Sleep soundly to lead productive life

Sleep soundly to lead productive life

A 55-year-old business executive, doing well at his work and personal life noticed that he was putting on excess weight. He also noticed that he was getting tired and forgetful, which he attributed to his ageing. Fortunately he was not suffering from any major illness.

One day, while he was driving, he rammed into the road divider. He does not remember exactly what happened, but he thought he might have fallen asleep, not the first time that this had happened while driving. When he opened his eyes, he was in a hospital thanking god for saving him from a major disaster.  We later diagnosed him to have obstructive sleep apnoea (OSA).

Similarly, a 45-year-old man with body weight of more than 90 kg was admitted to Narayana clinic with high blood pressure. He was being treated for it for more than a year with three different classes of medication. His spouse complained that he used to snore loudly and sometimes stops breathing transiently while sleeping. He too was diagnosed to have OSA.

Sleep disorders leading to excessive day-time sleepiness can be disastrous if left unaddressed. More than 40% of adults have sleep-related complaints. Ideally, an adult should sleep for six-and-a-half hours to eight hours. Not only the duration of sleep, but also its quality and pattern are important to maintain good mental and physical health.

Sleep disordered breathing, predominant in OSA, is one among the various disorders of sleep that affect almost all systems of the body.

When we sleep, muscles gradually relax, which is good. The deeper the sleep, the greater the loss of muscle tone. The upper airway is a muscular tube, held open by muscle contraction. So when we sleep and our muscles relax, the airway is constricted. Initially, this narrowed airway leads to snoring, but as the obstruction to breathing gets more pronounced, there is a drop in airflow (hypopnoea — less breathing).

When the obstruction is complete or near-complete, there is no breathing at all — this is an apnoea. There are also other causes of apnoea, but obstructive apnoeas are the most common. As these apnoeas occur in sleep, they are called Obstructive Sleep Apnoeas or OSA.

As airflow reduces or ceases, oxygen level in the blood falls. This drop in oxygen level or the airway obstruction can wake the patient up, and these arousals can occur throughout the night, often every minute or even more often. With arousal, the muscle tone returns to normal and the patient begins to breathe normally again, but the cycle may repeat after a short time.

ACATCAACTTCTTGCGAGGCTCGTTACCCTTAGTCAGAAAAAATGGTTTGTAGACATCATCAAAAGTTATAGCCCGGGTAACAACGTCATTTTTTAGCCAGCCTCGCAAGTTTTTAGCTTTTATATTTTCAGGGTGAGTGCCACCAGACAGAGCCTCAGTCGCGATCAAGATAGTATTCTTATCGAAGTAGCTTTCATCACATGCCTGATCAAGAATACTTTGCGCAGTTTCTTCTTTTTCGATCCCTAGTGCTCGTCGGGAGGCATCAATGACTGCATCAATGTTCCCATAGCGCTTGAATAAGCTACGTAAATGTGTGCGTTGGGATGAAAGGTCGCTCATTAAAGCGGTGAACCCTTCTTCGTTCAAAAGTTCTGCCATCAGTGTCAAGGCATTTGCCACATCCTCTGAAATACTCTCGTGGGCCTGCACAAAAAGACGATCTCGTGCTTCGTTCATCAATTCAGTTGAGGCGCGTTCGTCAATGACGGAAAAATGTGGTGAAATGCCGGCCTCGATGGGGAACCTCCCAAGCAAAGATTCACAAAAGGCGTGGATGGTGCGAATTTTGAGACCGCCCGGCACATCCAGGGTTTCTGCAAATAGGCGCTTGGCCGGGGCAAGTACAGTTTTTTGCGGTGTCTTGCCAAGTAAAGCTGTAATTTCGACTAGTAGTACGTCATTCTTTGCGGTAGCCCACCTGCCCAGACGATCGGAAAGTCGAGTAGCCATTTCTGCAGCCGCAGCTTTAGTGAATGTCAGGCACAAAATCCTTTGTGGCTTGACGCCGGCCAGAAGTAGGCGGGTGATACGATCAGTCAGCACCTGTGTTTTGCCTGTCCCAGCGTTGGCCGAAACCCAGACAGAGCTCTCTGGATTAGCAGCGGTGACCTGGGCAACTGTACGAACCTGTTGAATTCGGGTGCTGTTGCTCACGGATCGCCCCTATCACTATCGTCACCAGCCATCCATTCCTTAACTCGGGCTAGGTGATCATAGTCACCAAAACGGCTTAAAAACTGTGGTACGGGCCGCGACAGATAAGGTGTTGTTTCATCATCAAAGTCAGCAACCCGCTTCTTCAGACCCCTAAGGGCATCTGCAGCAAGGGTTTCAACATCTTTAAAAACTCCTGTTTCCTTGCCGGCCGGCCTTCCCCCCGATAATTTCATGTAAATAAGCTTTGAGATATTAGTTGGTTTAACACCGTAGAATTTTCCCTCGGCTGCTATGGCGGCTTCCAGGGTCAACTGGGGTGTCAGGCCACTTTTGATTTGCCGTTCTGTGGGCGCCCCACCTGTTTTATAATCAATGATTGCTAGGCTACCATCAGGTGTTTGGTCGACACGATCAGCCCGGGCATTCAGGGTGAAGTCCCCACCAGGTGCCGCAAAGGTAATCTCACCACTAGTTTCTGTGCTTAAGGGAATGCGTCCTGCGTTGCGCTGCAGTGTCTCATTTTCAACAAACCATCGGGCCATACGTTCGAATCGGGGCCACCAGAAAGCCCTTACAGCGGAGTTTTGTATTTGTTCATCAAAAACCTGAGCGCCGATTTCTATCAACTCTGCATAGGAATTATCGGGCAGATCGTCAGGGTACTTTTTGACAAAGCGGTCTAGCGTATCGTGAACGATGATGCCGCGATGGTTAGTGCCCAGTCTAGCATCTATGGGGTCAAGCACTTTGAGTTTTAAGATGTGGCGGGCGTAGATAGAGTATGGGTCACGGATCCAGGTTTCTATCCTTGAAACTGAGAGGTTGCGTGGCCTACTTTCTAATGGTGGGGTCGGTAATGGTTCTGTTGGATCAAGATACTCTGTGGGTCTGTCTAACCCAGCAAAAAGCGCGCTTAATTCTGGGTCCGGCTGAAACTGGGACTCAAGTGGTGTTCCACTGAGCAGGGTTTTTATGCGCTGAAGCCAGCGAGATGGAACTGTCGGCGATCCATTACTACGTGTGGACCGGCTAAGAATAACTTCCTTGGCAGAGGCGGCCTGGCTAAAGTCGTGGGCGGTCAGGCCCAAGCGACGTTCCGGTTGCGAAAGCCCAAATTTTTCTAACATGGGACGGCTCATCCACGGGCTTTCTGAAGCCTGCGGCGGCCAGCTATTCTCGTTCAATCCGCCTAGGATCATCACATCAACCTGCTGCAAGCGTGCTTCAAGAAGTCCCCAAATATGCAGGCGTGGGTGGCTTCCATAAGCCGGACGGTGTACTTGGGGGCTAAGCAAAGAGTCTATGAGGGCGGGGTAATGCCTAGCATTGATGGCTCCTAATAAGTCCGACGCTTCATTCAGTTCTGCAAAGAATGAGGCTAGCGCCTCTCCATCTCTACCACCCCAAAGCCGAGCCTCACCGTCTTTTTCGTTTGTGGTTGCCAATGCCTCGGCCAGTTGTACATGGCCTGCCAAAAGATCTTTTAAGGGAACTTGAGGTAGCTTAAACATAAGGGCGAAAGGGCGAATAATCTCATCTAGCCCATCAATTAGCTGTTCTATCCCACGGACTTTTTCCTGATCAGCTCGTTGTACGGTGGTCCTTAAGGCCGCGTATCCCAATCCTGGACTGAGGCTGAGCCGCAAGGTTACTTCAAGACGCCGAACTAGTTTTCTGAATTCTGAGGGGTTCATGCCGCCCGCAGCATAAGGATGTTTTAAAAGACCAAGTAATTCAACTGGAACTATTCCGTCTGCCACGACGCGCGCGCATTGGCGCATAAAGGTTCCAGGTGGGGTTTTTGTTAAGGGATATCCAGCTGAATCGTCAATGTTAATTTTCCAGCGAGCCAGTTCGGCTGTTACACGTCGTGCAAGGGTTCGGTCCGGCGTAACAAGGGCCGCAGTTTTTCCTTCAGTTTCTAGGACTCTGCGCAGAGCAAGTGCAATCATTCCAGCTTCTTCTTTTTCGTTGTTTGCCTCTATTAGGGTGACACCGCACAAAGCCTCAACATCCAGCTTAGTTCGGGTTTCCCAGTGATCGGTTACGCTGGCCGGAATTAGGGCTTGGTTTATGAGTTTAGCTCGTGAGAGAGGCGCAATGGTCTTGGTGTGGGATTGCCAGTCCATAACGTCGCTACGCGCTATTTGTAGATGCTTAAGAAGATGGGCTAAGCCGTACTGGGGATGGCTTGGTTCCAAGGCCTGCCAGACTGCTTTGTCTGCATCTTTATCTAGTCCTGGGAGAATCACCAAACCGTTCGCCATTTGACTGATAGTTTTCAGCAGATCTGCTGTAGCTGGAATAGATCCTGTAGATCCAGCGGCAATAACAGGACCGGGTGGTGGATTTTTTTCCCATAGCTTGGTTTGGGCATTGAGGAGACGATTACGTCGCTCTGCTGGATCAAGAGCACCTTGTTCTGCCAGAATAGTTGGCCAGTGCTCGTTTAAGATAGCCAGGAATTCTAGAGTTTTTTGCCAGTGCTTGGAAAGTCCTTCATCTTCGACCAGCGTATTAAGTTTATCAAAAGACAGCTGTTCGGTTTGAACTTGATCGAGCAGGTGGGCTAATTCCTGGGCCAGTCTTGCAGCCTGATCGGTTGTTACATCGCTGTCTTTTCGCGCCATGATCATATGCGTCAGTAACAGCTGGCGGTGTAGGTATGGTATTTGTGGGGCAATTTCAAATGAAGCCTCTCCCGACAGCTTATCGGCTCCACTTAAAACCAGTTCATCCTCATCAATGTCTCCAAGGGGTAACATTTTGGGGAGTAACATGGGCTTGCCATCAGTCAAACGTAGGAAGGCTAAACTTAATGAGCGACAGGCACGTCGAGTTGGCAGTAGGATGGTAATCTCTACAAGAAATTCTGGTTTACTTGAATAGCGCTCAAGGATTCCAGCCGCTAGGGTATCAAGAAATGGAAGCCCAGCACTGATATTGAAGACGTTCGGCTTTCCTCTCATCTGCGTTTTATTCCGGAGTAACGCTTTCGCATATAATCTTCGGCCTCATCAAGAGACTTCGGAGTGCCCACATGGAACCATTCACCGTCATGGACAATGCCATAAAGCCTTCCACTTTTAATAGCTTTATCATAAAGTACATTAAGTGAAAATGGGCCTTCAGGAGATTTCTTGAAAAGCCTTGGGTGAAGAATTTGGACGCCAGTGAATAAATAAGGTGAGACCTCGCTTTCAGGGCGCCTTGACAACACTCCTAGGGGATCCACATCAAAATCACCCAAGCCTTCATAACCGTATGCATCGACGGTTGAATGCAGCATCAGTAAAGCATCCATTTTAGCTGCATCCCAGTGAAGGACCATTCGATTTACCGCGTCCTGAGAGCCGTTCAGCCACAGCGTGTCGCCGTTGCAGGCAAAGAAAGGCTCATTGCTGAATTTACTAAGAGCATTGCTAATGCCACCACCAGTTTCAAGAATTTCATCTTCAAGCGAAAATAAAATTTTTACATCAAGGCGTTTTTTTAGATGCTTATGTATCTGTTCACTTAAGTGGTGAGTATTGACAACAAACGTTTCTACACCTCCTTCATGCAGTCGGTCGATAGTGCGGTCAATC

Obstructive sleep apnoea can occur at any age, including in children. However, it is more common in people over 50 years of age. Men are more prone to OSA as compared to women. Also, obese individuals are more likely to have OSA, although about 10% of people with OSA are of normal weight. About 2.4% to 5% of male and 1% to 2% of female population is known to suffer from OSA in India according to the latest statistics.

Snoring menace
Even though snoring is considered as a sign of sound sleep widely, ironically, snoring indicates that the airways are getting blocked during sleep. Snoring and stoppage of breathing/ choking or arousals are reported more commonly by the spouse than the patient. Other symptoms include restlessness, tossing in bed and frequent awakenings for toilet visits.

Patients usually experience unrefreshing sleep, wish they could sleep longer in the morning, wake up with morning headaches, feel tired during the day. They feel excessively sleepy while engaged in monotonous activities, often have poor memory, exhibit mood swings and have difficulty in concentration.

The gold standard test for diagnosis is polysomnography/ sleep study, where your sleep is assessed for its stage, quality and for arousals. It includes checking abnormalities in breathing, oxygen concentration in blood, cardiac functions and any movements during sleep. The test is done in a sleep lab.

To cure OSA, maintain sleep hygiene — which means use the bedroom only for sleep and sex, and not for working, playing video games etc. Get to bed early, ensure that the lights are off, and get at least six-and-a-half hours of sleep. Avoid caffeinated drinks like tea or coffee after 7 pm and eat a light, easily digestible dinner.

(The writers are with the Department of Pulmonology, Narayana Health City, Bengaluru)